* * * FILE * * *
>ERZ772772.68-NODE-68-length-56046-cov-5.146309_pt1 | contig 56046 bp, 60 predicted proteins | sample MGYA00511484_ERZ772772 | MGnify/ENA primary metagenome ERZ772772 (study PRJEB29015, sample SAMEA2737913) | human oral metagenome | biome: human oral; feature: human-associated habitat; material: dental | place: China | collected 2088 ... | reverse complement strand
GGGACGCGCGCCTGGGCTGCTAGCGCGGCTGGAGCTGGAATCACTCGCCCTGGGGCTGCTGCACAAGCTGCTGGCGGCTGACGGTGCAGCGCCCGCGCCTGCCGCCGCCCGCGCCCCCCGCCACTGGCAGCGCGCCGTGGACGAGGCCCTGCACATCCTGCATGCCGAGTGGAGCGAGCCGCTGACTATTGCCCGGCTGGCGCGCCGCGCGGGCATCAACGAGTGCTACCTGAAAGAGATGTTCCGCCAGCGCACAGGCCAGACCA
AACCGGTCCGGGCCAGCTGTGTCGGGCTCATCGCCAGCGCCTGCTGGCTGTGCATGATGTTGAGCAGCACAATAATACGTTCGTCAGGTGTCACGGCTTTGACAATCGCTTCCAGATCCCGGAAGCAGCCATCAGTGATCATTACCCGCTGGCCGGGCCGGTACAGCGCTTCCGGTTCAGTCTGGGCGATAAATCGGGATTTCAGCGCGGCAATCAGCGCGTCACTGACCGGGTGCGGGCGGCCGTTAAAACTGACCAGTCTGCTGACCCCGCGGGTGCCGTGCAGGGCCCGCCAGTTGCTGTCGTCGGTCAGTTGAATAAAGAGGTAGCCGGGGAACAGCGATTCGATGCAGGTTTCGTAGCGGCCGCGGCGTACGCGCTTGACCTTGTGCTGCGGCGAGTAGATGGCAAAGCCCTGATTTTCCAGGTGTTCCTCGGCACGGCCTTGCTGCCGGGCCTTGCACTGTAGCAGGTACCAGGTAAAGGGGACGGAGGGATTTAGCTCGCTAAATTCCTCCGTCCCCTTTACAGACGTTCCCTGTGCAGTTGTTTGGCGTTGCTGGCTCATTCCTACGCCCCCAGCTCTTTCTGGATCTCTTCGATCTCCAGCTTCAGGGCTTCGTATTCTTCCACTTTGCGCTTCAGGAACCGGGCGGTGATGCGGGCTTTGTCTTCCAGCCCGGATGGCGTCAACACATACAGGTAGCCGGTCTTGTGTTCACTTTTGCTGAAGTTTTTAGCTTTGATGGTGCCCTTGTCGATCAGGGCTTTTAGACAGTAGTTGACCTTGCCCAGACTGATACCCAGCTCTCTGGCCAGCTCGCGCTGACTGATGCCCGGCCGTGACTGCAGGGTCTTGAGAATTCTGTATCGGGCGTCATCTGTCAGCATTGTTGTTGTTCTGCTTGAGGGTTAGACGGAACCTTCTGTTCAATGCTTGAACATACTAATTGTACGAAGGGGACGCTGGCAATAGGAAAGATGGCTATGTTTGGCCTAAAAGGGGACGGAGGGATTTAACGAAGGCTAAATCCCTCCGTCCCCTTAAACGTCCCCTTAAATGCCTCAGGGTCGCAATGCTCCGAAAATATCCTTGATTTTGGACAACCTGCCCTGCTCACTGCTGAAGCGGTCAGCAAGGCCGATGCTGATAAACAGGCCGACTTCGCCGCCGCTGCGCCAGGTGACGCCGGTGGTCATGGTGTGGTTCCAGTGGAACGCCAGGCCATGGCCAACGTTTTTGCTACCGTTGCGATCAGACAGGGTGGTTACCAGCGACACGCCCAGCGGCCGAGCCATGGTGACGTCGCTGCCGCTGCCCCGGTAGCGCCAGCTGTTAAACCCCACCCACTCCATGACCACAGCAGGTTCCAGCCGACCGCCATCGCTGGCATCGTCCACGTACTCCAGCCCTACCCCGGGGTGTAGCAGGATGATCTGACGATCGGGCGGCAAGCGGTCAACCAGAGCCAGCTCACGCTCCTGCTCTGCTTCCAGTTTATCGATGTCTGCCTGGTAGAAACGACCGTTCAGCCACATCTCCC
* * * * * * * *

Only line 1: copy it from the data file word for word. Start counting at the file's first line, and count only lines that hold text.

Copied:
>ERZ772772.68-NODE-68-length-56046-cov-5.146309_pt1 | contig 56046 bp, 60 predicted proteins | sample MGYA00511484_ERZ772772 | MGnify/ENA primary metagenome ERZ772772 (study PRJEB29015, sample SAMEA2737913) | human oral metagenome | biome: human oral; feature: human-associated habitat; material: dental | place: China | collected 2088 ... | reverse complement strand